Metal intercalation compounds of C60 are narrow band systems whose understanding poses considerable challenges owing to the dominant role of electronic correlations [1]. Rare-earth fullerides further constitute an intriguing class of strongly correlated electron systems because, in addition to the electronically active anion (C60) sublattice, they accommodate a highly correlated cation (rare-earth) sublattice.

A prominent example of a rare-earth fulleride is Sm2.75C60 which adopts a complex orthorhombic structure (space group Pcab) characterised by long-range ordering of tetrahedral samarium vacancies and orientational ordering of C60 about local three-fold symmetry axes (Figure 38). When we probed the structural properties of Sm2.75C60 by high-resolution X-ray diffraction on beamline ID31, we found that it exhibits isotropic negative thermal expansion (NTE) in the temperature range 4.2 to 32 K. The NTE coefficient reaches values two orders of magnitude higher than those observed in metal oxides like ZrW2O8 [2]. We attribute the origin of the lattice collapse on heating to a quasi-continuous isosymmetric phase transformation driven by the temperature-induced valence transition of Sm from +2 to an intermediate valence of +(2+). This effect is reminiscent of the pressure-induced valence transitions in intermediate-valence Kondo insulators like SmS [3].


Fig. 38: Building block of the orthorhombic superstructure of Sm2.75C60, which can be obtained by doubling along all three lattice directions. Distorted octahedral and tetrahedral samarium cations are depicted as green and blue spheres, respectively. The tetrahedral samarium defect (~ 25% occupancy) is shown as red sphere. The five symmetry-inequivalent C60 units present in the unit cell (C60(1) at (000), C60(21) at (01/41/4), C60(22) at (1/401/4), C60(23) at (1/41/40) and C60(3) at (1/21/21/2)) are optimally rotated anticlockwise by 37.5° about local three-fold symmetry axes ([111], [11TIRET.gif], [1], [1] and [111], respectively).


The lattice response is evident when we follow the behaviour of the (444) Bragg peak as a function of temperature (Figure 39). At low temperatures, its position continuously shifts to higher angles on heating, implying anomalous structural behaviour whereby the material contracts as the temperature increases. The trend is reversed above 32 K and normal behaviour is restored with the lattice expanding on heating to 295 K. However, no changes in peak intensities are apparent in the whole temperature range, implying the absence of a phase transition to a structure with different crystal symmetry. Structural analysis at all temperatures resulted in the evolution of the unit cell volume shown in Figure 40. Initially the lattice contracts slowly on heating above 4.2 K.


Fig. 39: Selected region of the diffraction profile of Sm2.75C60 showing the temperature evolution of the (444) Bragg reflection ( = 0.79980 Å).



Then the rate of contraction increases to V ~ -1000 ppm K-1 resulting in a volume decrease of 0.84% between 4.2 and 32 K. The sign of the thermal expansivity then changes and the lattice expands on heating to 295 K at approximately +20 ppm K-1, comparable to that in other metal fullerides. Despite this, the Sm2.75C60 lattice dimensions at room temperature are smaller than those at 4.2 K.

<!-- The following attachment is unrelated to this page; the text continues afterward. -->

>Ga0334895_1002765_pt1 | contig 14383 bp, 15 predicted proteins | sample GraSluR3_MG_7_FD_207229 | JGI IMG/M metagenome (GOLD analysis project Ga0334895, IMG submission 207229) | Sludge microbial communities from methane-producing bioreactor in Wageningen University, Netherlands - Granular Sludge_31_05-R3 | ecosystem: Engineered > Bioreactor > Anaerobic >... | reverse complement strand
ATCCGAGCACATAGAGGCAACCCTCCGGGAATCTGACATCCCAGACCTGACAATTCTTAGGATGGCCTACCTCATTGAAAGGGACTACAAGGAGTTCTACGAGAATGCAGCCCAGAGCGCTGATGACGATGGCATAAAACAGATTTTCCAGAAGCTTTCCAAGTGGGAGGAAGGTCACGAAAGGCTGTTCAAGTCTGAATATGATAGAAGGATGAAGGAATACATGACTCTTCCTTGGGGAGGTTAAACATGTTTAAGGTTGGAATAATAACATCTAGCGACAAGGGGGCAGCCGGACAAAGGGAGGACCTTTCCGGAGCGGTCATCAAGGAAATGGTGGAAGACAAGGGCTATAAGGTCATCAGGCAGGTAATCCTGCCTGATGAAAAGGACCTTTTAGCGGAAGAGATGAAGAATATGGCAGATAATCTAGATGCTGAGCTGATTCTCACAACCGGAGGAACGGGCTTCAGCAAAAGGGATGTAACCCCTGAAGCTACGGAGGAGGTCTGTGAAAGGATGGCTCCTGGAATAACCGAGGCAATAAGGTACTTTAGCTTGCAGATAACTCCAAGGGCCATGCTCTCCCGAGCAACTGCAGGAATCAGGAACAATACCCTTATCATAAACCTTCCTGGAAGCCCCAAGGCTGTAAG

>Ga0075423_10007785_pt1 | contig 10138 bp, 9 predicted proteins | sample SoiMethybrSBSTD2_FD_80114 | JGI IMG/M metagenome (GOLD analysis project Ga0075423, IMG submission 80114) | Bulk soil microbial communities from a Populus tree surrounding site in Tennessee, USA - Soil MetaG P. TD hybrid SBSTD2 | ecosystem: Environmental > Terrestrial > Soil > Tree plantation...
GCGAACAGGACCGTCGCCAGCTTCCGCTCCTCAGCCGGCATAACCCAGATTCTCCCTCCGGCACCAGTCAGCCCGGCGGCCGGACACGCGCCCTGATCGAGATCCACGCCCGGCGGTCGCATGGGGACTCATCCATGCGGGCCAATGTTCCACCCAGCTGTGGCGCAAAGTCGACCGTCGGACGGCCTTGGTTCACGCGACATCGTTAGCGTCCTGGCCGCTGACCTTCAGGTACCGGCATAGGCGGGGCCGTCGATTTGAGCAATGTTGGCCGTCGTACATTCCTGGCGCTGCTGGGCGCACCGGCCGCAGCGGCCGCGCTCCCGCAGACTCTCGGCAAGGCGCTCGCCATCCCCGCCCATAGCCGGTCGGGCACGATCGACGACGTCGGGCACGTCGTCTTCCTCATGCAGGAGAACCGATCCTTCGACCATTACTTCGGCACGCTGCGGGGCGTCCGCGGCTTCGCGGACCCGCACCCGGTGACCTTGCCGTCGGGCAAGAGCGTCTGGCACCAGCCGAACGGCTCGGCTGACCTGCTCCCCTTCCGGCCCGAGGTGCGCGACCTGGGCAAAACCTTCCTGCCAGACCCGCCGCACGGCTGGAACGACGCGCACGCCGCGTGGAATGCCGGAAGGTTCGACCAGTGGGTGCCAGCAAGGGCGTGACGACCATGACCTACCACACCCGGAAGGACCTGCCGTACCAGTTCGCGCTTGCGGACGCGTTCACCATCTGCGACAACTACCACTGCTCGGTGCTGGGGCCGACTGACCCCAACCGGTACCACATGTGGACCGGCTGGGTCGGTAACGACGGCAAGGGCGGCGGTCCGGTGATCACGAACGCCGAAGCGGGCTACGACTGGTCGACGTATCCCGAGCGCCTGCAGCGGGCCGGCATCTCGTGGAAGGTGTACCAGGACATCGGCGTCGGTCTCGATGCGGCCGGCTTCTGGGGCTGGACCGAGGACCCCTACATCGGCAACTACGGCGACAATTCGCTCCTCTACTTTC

Fig. 40: Temperature evolution of the orthorhombic unit cell volume of Sm2.75C60. The inset shows the temperature dependence of the coefficient of thermal expansion, V = dlnV/dT.


The explanation of the remarkable lattice response of Sm2.75C60 comes from the fragility of the valence states of Sm and its tendency to exhibit intermediate valence. Firstly we note that the unit cell size of metal fullerides is sensitively controlled by the size of the ions residing in the small tetrahedral interstices. In Sm2.75C60, the tetrahedral hole has a radius of 1.12 Å, straddling the values of the ionic radii of Sm2+ (1.14 Å) and Sm3+ (0.96 Å). A valence transition of Sm from +2 towards an intermediate value of +(2+) with smaller ionic size, induced on heating, has a profound effect on the lattice size and is consistent with the observed dramatic volume decrease. Complementary magnetic susceptibility measurements provide an estimate of the average Sm valence at high temperatures as ~ +2.3.

The results presented here open the way for the synthesis and study of new families of molecular-based highly-correlated Kondo and heavy fermion systems with strong coupling between the charge, lattice and spin degrees of freedom. What is unprecedented in the present fulleride analogue is that intermediate valence behaviour is encountered in a system for which strong correlations dominate the electronic properties of both the rare-earth cation and C60 anion sublattices. Such synergy has not been encountered before and the rare-earth fullerides should have properties intrinsically unattainable in comparable rare-earth chalcogenides with closed shell anions.

[1] O. Gunnarsson, Rev. Mod. Phys. 69, 575 (1997).
[2] T.A. Mary et al., Science 272, 90 (1996).
[3] A. Jayaraman et al., Phys. Rev. Lett. 25, 1430 (1970).

Principal Publication and Authors
J. Arvanitidis (a), K. Papagelis (a), S. Margadonna (b), K. Prassides (a), A.N. Fitch (c), Nature 425, 599-603 (2003).
(a) University of Sussex (UK)
(b) University of Cambridge (UK)
(c) ESRF